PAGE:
Head of the National Audit Office, Sir John Bourn, reported today that, in recognising the good progress made by the Department for Work and Pensions and other public bodies working with pensioners in encouraging benefit take up, more could be done. Although two million pensioners live in low-income households, many tens of thousand miss out on benefit entitlements annually – with up to £1.9 billion in income-related benefits lying unclaimed, according to latest estimates.
Today’s report to Parliament points out that the historical structure of the benefits system itself, the way it is administered, and pensioners’ attitudes to benefits all create barriers to take-up. The National Audit Office has examined what can been done to overcome these barriers. Action already taken includes the creation of The Pension Service in April this year, the redesign of the form for Minimum Income Guarantee to make it easier to claim, and a dedicated telephone claim line (the Minimum Income Guarantee Claimline – freephone 0800 0281111). But, according to Sir John, more could be done, by The Pension Service on its own and working with local authorities and voluntary bodies, who are often best placed to encourage take-up.
The National Audit Office’s work showed that different groups of people were more responsive to different types of benefit information and that many approaches to encouraging take up are inexpensive and appear to have considerable effect. Sir John sees the creation of The Pension Service as a major opportunity and welcomes its intention of adopting a more proactive and tailored approach to encouraging take up of benefit entitlements than under the former Benefits Agency and of working in partnership with other organisations.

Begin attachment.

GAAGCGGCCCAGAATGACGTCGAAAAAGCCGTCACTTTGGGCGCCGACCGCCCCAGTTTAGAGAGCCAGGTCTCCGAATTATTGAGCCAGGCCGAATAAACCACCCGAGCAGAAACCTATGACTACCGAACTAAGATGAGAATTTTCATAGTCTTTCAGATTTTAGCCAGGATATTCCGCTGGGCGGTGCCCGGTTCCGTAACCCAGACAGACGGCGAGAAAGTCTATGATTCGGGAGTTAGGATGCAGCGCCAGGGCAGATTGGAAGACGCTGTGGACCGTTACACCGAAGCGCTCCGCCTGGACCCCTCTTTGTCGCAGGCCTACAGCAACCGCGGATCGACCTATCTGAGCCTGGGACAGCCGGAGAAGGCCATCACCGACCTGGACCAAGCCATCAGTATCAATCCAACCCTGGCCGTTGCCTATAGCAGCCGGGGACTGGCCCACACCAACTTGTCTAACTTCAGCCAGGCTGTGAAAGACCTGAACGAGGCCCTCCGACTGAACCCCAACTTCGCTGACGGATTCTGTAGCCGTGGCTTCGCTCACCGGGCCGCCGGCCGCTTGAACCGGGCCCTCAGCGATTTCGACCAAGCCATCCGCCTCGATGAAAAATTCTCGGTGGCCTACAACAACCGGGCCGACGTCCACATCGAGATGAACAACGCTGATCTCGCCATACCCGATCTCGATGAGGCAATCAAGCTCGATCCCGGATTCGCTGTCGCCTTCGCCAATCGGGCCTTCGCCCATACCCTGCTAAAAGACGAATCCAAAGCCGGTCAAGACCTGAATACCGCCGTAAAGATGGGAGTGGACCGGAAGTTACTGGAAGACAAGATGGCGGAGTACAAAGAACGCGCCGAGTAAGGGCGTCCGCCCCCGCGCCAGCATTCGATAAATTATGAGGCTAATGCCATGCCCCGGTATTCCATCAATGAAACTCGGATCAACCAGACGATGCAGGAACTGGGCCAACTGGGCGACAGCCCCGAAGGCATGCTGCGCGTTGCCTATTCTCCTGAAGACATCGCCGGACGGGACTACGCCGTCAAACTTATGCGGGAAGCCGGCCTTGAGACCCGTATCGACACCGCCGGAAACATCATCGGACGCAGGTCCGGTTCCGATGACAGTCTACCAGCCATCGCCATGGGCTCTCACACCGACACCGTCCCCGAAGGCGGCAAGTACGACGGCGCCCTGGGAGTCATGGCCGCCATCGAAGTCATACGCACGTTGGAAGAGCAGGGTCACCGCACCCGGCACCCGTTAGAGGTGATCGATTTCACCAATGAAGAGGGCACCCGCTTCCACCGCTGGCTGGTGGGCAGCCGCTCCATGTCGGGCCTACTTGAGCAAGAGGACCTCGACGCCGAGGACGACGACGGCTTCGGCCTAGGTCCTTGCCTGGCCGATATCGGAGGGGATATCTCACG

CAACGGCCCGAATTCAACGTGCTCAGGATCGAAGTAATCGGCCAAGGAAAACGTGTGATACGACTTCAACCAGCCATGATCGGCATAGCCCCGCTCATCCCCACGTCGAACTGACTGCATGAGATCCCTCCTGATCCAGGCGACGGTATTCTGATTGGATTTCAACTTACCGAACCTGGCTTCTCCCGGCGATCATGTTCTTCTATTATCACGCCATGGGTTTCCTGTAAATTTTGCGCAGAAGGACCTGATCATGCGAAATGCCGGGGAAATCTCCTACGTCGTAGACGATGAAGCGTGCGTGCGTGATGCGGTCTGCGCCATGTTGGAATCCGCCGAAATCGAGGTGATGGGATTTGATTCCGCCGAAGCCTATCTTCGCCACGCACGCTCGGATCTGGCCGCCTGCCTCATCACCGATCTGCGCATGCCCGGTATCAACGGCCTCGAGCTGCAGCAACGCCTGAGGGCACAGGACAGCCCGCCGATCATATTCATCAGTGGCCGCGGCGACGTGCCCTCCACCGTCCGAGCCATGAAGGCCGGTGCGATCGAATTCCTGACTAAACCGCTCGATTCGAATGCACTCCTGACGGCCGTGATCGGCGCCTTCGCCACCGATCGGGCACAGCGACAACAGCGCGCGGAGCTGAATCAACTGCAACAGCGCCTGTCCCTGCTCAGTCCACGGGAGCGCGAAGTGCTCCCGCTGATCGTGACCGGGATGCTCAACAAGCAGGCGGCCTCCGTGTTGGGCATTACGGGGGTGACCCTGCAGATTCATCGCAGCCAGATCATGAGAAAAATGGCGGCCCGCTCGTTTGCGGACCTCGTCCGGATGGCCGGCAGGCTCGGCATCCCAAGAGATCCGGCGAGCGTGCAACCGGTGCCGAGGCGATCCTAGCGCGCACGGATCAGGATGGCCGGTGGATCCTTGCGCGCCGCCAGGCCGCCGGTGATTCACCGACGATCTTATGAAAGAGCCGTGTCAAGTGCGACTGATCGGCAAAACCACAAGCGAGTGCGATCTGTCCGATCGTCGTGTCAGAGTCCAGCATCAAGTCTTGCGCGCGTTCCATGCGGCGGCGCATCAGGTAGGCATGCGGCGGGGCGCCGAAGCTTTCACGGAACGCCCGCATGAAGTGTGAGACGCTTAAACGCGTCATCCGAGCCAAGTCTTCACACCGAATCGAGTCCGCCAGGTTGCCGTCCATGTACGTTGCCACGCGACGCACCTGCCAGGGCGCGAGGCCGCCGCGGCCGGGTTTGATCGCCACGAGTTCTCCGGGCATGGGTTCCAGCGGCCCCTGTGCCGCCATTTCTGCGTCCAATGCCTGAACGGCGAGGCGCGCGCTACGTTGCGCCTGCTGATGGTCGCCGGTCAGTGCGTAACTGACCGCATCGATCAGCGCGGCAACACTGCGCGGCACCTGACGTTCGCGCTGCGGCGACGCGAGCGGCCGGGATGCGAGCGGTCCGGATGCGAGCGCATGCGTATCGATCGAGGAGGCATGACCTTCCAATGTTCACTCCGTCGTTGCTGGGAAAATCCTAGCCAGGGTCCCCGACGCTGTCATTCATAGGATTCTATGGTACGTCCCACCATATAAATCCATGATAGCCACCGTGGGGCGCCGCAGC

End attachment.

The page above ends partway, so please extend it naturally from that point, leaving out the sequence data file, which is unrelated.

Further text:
Many low-income pensioners have little knowledge about the benefits available to them and tend to find out about them from relatives and friends, rather than official sources. Certain groups, such as pensioners in rural areas, those with sensory impairments, and pensioners from ethnic minorities, face additional barriers. There is scope to make details of pensions and other benefits available to older people better known among a wider audience, including the range of professionals who deal with pensioners.
There were 11 million pensioners in 2000. This number will grow by nearly 50 per cent in the next 40 years. It is estimated that in 1999-2000 between £930 million and £1,860 million in entitlements to income-related benefits was not claimed by pensioners. Between a quarter and a third of entitled pensioners do not claim the Minimum Income Guarantee (a median of £12.80 a week is unclaimed). Approximately one third of pensioners do not claim Council Tax Benefit, and one tenth of those entitled to Housing Benefit do not claim. Efforts to encourage take-up of welfare benefits can have a significant impact increasing incomes and tackling poverty. The National Audit Office report that many recipients spend additional money on essential items such as nutritious food, or heating and transport costs.
The introduction in 2003 of Pension Credit will make more pensioners eligible for additional entitlement. The size of the task for the Department in encouraging take up will be significantly increased.
Among the NAO’s other recommendations are that:
- the DWP should set realistic and stretching national targets for the take up of Pension Credit and the Pension Service should ensure they are cascaded down to the local level;
- the Department must have better and more detailed data on estimated non-take-up (including for particular groups such as ethnic minorities) to enable it to assess whether take up work is having an effect;
- The Pension Service should evaluate what initiatives work and in what circumstances;
- The Pension Service should build on the work it has already done to work in partnership with other bodies such as local authorities, voluntary bodies, and, where appropriate, other government bodies such as the Housing Corporation or the Department of Health; and
- greater use should be made of existing routine contacts that many pensioners have with a wide range of professionals and other bodies, such as GPs and district nurses, so that the pensioners can be pointed towards reliable sources of information about benefits.